Posted by Zach Hochstadt on October 21st, 2013
Posted in Blog, Nonprofit Branding, Nonprofit Communications, Nonprofit Copywriting, Nonprofit Messaging, Nonprofit Web
This is Part 1 of a two-part post. Part 2 is here.
If you’re like most nonprofit professionals, your website probably contains some surprising facts and figures about the field in which you work. Maybe you have a detailed explanation of your mission and program areas right on the homepage. Your website might even have a collection of downloadable resources, like white papers or presentations. But beware: all your information—even if it’s well articulated and expertly researched—will be lost on your audiences if it doesn’t fit into a story. Like any story, yours will have a protagonist (your organization) battling an obstacle (the problem you exist to solve). As for the solution, you’ll make clear to your reader how he or she can help.
Before you write your story, you’ll need to do some analytical thinking about your organization, audiences, and goals. This groundwork will guide both your copy and your designs. When your visuals and writing both serve the same strategic goals, your website will tell an engrossing story about you and your challenges. Not only that, but the site will also inspire your audiences to get involved.
Before You Start
1. Know your brand: Even if you never use the word “brand,” you have one. Your organization’s brand is its reputation, which exists in the minds of your audiences. Every aspect of your organization, from your email signatures to your clothing choices to your office layout, influences your audiences’ impressions of you.
Since your website is a highly visible communication, you need to make sure it reinforces your desired brand. Your layout, copy, and graphic designs should reflect your organization’s values and personality. The site should speak to whatever big promise your organization is making, whether that’s to create powerful improvements in global health or to end domestic violence.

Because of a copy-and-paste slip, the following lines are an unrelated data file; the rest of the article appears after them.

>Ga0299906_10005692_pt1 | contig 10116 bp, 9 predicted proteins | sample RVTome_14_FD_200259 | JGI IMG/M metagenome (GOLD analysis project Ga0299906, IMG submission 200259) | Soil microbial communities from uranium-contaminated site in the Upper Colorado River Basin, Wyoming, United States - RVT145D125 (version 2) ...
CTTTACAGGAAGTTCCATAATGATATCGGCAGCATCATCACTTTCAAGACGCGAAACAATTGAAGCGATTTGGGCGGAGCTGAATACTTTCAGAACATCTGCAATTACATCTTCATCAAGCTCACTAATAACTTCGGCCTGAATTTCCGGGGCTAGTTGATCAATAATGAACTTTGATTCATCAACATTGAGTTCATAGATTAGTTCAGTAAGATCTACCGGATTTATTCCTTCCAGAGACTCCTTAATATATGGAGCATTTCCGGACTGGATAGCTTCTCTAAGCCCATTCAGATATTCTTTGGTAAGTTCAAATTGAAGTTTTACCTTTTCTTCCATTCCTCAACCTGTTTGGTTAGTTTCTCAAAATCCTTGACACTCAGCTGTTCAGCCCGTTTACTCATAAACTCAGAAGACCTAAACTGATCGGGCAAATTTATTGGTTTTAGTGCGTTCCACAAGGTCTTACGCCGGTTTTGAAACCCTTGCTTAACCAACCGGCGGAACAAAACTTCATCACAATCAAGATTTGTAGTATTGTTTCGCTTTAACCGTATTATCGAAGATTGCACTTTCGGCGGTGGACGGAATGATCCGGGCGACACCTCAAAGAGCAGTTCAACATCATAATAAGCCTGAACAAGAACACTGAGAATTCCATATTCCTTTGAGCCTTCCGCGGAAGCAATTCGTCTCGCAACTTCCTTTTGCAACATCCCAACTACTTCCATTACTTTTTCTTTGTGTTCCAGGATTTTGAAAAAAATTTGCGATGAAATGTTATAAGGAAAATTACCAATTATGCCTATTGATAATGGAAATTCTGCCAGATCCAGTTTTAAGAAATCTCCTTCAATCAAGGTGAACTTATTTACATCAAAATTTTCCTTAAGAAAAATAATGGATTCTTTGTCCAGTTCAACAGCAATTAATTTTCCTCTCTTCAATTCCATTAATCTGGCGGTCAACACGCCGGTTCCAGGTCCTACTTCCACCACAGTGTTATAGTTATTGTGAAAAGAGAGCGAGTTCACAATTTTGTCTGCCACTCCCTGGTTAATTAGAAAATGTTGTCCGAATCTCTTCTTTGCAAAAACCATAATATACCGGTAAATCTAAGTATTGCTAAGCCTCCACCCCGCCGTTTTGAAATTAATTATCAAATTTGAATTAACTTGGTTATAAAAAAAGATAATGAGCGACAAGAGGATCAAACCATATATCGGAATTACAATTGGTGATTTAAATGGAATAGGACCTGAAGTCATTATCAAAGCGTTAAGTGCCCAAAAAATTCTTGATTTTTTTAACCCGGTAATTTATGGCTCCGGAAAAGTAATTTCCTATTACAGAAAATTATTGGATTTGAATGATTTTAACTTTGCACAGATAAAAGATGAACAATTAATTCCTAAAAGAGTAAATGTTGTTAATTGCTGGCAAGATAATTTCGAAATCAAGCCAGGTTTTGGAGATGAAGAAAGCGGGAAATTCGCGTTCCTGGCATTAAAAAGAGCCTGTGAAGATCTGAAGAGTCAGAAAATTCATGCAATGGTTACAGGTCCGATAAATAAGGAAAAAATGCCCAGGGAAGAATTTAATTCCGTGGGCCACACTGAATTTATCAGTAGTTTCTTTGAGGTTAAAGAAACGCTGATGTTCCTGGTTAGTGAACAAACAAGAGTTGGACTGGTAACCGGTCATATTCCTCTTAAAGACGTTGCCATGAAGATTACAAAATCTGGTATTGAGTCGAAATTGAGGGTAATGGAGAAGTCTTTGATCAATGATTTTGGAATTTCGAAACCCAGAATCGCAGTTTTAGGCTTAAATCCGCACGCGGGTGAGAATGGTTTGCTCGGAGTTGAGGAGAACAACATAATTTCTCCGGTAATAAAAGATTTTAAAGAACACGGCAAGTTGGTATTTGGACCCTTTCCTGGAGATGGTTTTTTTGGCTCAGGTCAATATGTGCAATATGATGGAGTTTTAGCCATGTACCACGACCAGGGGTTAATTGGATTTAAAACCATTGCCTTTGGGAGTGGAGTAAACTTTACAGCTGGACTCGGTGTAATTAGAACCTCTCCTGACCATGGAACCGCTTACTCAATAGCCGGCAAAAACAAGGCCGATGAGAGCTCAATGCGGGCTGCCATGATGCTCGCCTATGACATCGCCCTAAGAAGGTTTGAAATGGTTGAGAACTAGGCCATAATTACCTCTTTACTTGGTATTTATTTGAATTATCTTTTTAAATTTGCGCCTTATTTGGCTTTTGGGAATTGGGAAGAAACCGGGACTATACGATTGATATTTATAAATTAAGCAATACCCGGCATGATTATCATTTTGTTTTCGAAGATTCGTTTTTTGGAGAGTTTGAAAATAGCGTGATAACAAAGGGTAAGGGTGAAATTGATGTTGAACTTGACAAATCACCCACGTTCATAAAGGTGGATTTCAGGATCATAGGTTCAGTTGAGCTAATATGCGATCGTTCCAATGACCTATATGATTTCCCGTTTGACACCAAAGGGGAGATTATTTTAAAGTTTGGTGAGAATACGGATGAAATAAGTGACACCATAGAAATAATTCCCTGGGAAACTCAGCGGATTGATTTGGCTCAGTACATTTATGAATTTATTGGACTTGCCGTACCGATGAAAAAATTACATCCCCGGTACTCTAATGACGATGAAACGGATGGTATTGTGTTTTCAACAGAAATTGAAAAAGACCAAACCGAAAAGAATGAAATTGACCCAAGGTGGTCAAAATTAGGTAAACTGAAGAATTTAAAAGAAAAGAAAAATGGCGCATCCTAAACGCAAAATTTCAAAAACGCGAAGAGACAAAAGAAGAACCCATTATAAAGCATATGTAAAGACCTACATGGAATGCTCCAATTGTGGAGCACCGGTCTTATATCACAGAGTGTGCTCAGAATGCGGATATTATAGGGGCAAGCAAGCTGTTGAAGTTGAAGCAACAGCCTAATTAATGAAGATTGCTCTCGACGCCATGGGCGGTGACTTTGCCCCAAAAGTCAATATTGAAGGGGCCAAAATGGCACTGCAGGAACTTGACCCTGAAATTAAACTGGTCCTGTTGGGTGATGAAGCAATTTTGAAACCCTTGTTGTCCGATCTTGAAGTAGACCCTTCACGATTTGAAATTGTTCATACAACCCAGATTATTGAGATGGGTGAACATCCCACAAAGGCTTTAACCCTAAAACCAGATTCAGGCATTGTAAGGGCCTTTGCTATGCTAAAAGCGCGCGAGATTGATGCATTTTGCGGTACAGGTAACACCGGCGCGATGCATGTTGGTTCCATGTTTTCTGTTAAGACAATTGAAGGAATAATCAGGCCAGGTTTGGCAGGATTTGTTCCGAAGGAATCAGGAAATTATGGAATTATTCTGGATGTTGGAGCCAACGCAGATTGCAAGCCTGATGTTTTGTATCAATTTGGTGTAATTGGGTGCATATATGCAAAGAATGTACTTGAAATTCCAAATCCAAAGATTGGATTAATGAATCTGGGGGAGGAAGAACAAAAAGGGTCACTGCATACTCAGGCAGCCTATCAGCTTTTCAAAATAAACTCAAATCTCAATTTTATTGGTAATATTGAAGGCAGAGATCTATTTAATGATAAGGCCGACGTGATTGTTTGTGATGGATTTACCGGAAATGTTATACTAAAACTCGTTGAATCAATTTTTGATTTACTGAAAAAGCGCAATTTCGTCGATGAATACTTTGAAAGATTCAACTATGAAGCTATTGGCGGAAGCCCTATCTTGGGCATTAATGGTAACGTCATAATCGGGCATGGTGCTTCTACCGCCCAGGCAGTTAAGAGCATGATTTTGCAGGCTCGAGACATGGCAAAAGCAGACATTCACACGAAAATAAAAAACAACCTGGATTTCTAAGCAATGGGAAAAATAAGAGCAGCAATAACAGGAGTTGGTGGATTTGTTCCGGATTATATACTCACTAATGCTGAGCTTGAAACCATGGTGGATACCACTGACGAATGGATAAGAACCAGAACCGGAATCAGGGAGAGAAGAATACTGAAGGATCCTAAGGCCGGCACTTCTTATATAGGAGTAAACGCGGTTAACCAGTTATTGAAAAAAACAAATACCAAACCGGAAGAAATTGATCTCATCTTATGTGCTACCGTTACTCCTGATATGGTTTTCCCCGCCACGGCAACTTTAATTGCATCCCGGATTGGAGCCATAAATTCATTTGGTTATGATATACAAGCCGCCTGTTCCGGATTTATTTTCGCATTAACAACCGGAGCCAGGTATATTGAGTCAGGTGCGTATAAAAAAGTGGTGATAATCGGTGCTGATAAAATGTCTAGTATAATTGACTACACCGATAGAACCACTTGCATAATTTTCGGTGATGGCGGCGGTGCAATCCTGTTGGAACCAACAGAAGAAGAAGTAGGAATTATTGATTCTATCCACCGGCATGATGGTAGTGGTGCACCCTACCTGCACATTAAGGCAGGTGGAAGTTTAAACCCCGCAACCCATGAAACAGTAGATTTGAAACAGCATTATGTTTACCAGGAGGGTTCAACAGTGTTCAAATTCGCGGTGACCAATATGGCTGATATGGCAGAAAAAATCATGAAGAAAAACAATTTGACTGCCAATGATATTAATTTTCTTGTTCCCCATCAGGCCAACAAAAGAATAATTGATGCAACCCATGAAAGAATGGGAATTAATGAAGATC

If you have a rebellious brand, then you should have energizing copy and visuals. Breast Cancer Action made a name for themselves as the “Bad Girls of Breast Cancer.” As such, their website isn’t pink and polite—it’s red and bold. By establishing your brand, you’re characterizing the protagonist of the story you’re telling.
2. Know your goal: Your website shouldn’t just make you visible online or inspire warm feelings about your organization. Challenge yourself and your colleagues to be specific about what your website will accomplish. Will it convince your visitors to donate? Sign a petition? Volunteer? The more specific you can be, the better.
Ultimately, the story you tell about your organization will serve your goal. If you want your audiences to donate, for example, you’ll leverage your copy and design to highlight the ways in which financial support—and only financial support—makes your work possible. Don’t water down the story with details that detract from fundraising.
Your website’s story will give your audiences a stake in your organization’s fate, and from there, they’ll feel moved to help you meet your goals. But they can only help you meet your goals if you define those goals first, and then guide your audiences toward them.
3. Know your audience: Get into the heads of the people who will browse your site. What are they looking for? What’s important to them? Once you understand their priorities, speak to those priorities—not your own. This knowledge of your audience will help you set an appropriate tone for your story. Are you the populist who’s galvanizing the everyman, or are you the elite organization who speaks to status-driven audiences?
Once you’ve laid the groundwork, you’ll be equipped to tell an affecting story with images and writing alike. In Part 2, we explain the techniques you can use to reinforce your story through every aspect of your site.
Zach Hochstadt is a Mission Minded Founding Partner and runs Mission Minded’s Denver office, leading the company’s creative teams in the areas of message development, writing, graphic design, and web design and development.
See all posts by Zach Hochstadt